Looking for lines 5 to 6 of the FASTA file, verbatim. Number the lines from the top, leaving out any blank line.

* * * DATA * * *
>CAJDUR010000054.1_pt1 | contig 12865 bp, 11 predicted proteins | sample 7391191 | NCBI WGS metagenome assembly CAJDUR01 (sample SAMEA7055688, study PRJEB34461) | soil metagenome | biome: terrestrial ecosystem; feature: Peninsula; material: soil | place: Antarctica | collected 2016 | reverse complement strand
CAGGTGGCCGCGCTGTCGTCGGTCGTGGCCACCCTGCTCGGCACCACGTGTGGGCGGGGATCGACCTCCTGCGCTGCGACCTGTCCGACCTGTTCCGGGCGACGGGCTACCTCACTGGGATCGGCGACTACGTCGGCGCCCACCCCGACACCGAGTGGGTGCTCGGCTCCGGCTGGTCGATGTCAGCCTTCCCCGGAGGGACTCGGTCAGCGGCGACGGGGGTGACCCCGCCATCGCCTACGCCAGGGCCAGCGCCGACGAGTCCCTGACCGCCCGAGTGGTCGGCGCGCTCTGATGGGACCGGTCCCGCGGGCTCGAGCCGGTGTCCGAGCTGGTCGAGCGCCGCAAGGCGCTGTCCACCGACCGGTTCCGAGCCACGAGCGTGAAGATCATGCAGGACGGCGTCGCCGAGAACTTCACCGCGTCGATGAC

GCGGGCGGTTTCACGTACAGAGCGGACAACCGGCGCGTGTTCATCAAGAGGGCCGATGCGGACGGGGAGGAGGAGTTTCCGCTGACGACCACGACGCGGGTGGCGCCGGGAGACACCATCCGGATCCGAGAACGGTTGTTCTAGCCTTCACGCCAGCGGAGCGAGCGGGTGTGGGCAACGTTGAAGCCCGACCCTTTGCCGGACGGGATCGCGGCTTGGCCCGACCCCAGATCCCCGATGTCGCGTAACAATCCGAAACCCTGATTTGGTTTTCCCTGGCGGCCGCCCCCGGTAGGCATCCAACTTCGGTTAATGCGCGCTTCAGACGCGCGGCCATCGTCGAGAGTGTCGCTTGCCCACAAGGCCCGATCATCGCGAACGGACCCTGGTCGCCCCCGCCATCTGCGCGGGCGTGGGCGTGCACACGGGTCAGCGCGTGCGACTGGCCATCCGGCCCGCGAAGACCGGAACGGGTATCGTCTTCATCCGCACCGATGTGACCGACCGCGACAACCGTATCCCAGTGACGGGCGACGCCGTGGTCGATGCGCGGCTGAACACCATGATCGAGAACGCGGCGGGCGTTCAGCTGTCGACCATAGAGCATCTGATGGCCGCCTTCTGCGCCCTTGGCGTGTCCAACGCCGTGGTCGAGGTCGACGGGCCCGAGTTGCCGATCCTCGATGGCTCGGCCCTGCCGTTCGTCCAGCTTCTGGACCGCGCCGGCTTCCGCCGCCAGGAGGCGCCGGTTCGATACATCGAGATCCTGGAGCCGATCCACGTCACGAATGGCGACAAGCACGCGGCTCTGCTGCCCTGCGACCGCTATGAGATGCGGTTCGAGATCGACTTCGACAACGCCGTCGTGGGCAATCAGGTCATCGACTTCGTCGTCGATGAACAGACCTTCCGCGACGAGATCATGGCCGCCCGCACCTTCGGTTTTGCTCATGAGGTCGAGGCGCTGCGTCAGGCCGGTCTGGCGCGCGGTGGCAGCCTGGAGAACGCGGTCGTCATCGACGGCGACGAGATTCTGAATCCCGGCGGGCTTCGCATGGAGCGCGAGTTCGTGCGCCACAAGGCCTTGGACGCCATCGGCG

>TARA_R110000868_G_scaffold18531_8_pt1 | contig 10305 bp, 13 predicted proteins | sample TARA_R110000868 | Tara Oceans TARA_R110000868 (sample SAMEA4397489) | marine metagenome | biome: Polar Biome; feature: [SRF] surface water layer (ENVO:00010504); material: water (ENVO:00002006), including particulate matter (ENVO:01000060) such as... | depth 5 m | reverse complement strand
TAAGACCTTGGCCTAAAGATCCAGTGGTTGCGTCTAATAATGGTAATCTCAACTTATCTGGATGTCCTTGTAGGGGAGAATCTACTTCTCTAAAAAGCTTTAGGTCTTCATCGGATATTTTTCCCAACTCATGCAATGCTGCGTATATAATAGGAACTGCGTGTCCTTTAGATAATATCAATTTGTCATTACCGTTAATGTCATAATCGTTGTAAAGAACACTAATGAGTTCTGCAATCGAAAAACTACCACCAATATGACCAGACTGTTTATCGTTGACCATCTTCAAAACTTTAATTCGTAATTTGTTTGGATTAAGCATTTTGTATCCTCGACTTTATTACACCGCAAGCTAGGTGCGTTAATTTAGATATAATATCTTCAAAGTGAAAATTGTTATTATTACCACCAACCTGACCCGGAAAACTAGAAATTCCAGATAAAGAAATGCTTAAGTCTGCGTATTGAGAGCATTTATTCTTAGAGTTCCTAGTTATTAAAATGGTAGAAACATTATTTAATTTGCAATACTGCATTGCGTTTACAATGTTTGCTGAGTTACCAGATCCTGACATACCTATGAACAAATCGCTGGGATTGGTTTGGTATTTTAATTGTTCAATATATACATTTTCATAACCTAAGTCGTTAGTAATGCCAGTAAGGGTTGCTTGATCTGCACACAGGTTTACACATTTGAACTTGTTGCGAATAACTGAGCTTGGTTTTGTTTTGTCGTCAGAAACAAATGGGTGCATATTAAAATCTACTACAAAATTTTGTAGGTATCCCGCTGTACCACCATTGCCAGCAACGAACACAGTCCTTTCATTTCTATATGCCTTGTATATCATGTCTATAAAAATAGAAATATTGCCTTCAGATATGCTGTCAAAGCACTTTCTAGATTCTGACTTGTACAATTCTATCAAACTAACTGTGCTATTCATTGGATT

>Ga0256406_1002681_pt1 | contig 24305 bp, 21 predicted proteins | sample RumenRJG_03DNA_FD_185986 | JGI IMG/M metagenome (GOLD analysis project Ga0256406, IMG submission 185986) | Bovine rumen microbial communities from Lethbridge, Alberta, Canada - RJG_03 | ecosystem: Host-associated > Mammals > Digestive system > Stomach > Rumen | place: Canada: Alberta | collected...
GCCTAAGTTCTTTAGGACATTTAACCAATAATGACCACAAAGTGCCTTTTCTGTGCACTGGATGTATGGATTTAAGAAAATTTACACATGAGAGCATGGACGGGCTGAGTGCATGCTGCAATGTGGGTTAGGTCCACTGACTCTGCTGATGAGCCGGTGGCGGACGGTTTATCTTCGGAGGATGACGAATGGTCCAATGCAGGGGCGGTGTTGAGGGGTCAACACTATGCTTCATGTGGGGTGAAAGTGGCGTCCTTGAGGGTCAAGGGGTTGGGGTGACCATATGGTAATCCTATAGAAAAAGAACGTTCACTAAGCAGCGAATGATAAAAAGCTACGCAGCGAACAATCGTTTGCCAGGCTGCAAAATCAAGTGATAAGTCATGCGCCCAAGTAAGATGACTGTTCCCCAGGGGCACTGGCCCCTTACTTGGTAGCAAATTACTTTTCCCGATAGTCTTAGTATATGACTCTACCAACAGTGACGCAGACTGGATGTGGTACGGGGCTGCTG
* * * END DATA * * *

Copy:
TAAGACCTTGGCCTAAAGATCCAGTGGTTGCGTCTAATAATGGTAATCTCAACTTATCTGGATGTCCTTGTAGGGGAGAATCTACTTCTCTAAAAAGCTTTAGGTCTTCATCGGATATTTTTCCCAACTCATGCAATGCTGCGTATATAATAGGAACTGCGTGTCCTTTAGATAATATCAATTTGTCATTACCGTTAATGTCATAATCGTTGTAAAGAACACTAATGAGTTCTGCAATCGAAAAACTACCACCAATATGACCAGACTGTTTATCGTTGACCATCTTCAAAACTTTAATTCGTAATTTGTTTGGATTAAGCATTTTGTATCCTCGACTTTATTACACCGCAAGCTAGGTGCGTTAATTTAGATATAATATCTTCAAAGTGAAAATTGTTATTATTACCACCAACCTGACCCGGAAAACTAGAAATTCCAGATAAAGAAATGCTTAAGTCTGCGTATTGAGAGCATTTATTCTTAGAGTTCCTAGTTATTAAAATGGTAGAAACATTATTTAATTTGCAATACTGCATTGCGTTTACAATGTTTGCTGAGTTACCAGATCCTGACATACCTATGAACAAATCGCTGGGATTGGTTTGGTATTTTAATTGTTCAATATATACATTTTCATAACCTAAGTCGTTAGTAATGCCAGTAAGGGTTGCTTGATCTGCACACAGGTTTACACATTTGAACTTGTTGCGAATAACTGAGCTTGGTTTTGTTTTGTCGTCAGAAACAAATGGGTGCATATTAAAATCTACTACAAAATTTTGTAGGTATCCCGCTGTACCACCATTGCCAGCAACGAACACAGTCCTTTCATTTCTATATGCCTTGTATATCATGTCTATAAAAATAGAAATATTGCCTTCAGATATGCTGTCAAAGCACTTTCTAGATTCTGACTTGTACAATTCTATCAAACTAACTGTGCTATTCATTGGATT

>Ga0256406_1002681_pt1 | contig 24305 bp, 21 predicted proteins | sample RumenRJG_03DNA_FD_185986 | JGI IMG/M metagenome (GOLD analysis project Ga0256406, IMG submission 185986) | Bovine rumen microbial communities from Lethbridge, Alberta, Canada - RJG_03 | ecosystem: Host-associated > Mammals > Digestive system > Stomach > Rumen | place: Canada: Alberta | collected...